What are the fire safety regulations for landlords?
Property expert Kate Faulkner breaks down the landlord fire safety regulations, including electrical fire safety rules.
- Gas and electric safety certificates
- What are the fire safety regulations for rented properties in England?
- Register your appliances
- What are the fire safety regulations for landlords in England?
- The Housing Act 2004, including the Housing Health and Safety Rating System (HHSRS)
- Furniture and Furnishings (Fire Safety) Regulations 1988/1989, 1993 and 2010
- The Regulatory Reform (Fire Safety) Order 2005
- The Smoke and Carbon Monoxide Alarm (England) Regulations 2015
- Homes (Fitness for Human Habitation) Act 2018
- Do you need fire doors in a rented property?
- How to carry out landlord safety checks
- Fire safety in flats
- Fire safety in Houses of Multiple Occupation
Gas and electric safety certificates
Since the start of the 21st century, there has been a dramatic increase in the health and safety rules and regulations that landlords need to follow. It's essential that your property's electrics and gas have safety certificates and you do all you can to protect your tenants from the risk of fire.
In England, from 1 June 2020 all landlords need to have the electrics checked by a qualified electrician to ensure that they are safe. This is required for a new tenancy from June and from 1 April 2021 for existing tenancies. Checks need to be carried out every five years and the electrical safety condition report (EICR) must be provided to both new and retained tenants.
In addition to knowing the current rules and regulations, you also have to keep up to date with any changes. These may be triggered by a court case or could simply be improvements in general safety legislation. Changes can be imposed nationally, at country level (Scotland, N. Ireland, Wales or England) or even just locally via your local authority. The majority of information in this article relates to England. Follow these links for information on fire safety in Scotland, Wales and Northern Ireland.
If you don't keep up with and follow these regulations, you could end up with tens of thousands of pounds' worth of fines. Or even worse, your tenant could get injured. If you think that's unlikely to happen to you, just search online for ‘landlord jailed for fire safety breaches'. The search results show plenty of landlords are being fined and even jailed for not complying with the latest fire safety standards.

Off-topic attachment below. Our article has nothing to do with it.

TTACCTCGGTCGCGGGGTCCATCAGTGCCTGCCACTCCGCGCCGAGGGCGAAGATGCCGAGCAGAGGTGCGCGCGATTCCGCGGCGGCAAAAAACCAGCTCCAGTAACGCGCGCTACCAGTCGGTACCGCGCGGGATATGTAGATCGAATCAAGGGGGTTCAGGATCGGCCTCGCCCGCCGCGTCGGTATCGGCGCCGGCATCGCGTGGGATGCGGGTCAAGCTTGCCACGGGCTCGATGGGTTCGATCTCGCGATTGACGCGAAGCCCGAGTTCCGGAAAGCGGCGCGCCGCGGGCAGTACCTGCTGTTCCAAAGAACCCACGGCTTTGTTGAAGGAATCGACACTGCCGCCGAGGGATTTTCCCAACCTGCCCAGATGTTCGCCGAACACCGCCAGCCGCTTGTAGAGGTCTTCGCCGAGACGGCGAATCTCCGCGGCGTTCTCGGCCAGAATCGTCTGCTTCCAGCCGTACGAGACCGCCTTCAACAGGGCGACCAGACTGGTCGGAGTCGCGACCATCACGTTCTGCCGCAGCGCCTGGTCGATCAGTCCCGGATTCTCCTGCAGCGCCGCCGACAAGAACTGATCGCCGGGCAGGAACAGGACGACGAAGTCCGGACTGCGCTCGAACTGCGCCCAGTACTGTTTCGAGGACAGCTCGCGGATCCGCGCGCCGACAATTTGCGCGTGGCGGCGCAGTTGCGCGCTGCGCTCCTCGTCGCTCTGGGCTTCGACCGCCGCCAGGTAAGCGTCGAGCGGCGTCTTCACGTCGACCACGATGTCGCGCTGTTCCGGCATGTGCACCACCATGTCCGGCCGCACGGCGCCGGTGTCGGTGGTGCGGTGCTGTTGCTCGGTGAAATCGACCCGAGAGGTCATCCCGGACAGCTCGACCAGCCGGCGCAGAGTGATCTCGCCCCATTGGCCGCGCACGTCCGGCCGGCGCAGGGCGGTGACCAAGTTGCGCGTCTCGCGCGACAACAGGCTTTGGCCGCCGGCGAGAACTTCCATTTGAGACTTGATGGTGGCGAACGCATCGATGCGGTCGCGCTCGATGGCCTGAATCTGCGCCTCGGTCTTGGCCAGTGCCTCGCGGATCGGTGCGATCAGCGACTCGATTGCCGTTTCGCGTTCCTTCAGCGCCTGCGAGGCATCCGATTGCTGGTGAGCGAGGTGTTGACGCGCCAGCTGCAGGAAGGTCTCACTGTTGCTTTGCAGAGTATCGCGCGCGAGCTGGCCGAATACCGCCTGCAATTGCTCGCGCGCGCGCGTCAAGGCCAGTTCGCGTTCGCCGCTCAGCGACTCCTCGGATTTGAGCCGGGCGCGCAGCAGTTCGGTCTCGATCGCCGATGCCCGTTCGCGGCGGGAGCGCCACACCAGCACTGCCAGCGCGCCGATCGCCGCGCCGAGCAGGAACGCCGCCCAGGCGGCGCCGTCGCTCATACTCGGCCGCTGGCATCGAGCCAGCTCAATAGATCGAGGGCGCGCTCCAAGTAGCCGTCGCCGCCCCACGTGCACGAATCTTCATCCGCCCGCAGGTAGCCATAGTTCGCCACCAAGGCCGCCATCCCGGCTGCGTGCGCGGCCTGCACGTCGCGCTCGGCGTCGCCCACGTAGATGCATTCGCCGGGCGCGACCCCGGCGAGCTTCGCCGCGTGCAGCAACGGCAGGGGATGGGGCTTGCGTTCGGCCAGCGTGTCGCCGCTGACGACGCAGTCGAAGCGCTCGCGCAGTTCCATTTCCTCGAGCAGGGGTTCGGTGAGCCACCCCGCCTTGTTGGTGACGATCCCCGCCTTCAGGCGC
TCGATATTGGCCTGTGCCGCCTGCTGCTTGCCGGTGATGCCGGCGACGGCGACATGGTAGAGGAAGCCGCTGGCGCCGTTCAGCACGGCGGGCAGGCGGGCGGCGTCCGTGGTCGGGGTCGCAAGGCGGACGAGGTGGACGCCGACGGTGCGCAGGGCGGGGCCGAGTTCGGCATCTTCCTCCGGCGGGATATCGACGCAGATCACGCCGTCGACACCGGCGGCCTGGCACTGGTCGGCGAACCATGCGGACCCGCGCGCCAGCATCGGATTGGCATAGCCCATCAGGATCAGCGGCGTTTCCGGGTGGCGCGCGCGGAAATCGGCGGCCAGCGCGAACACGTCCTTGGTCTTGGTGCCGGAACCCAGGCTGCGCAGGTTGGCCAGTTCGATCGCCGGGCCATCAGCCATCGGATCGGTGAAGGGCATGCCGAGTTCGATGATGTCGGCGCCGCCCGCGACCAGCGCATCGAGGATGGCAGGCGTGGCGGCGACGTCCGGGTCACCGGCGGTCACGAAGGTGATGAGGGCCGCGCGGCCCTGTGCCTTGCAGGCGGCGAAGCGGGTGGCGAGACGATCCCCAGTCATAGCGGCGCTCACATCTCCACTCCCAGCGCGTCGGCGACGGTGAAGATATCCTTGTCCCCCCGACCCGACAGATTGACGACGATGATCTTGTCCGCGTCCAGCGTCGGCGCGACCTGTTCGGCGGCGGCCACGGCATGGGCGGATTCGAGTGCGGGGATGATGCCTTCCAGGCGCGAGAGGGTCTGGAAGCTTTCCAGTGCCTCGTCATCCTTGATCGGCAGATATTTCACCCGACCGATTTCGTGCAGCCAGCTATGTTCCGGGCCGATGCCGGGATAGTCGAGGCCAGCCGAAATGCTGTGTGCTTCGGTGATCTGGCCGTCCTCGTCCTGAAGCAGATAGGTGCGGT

What are the fire safety regulations for rented properties in England?
The fire safety regulations for rented properties are laid out in various Acts and the requirements can vary from one country to another. Below are the key laws that you should be aware of and must follow as a landlord.
The Housing Act 2004, including the Housing Health & Safety Rating System (HHSRS)
This lays down the main requirements of fire safety in a rented home. The rules include ensuring tenants can escape easily in the case of a fire and making repairs to the fabric of the property (such as ceilings) in a timely manner, so fire can't spread easily to other rooms.
Furniture and Furnishings (Fire Safety) Regulations 1988/1989, 1993 and 2010
These rules are particularly relevant if your property is let to tenants furnished. The regulations apply to things like sofas, sofa beds, mattresses and even bean bags.
The Regulatory Reform (Fire Safety) Order (2005)
These regulations cover fire safety in shared communal areas, for example in a block of flats.
The Smoke and Carbon Monoxide Alarm (England) Regulations 2015
These rules set out the requirements for landlords to ensure that there are warning systems within the property to alert the tenant in case of fire. They vary between the different countries within the UK.
Homes (Fitness for Human Habitation) Act 2018
On 20 March 2019 a new law came into force to make sure that rented houses and flats are ‘fit for human habitation', which means that they are safe, healthy and free from faults that could cause serious harm. This includes fire safety, if it makes the property unsafe to live in. This doesn't add any more responsibility to you as a landlord, but it does give you better access to a property in need of repair while allowing the tenant to take you to court if the property is unfit to live in.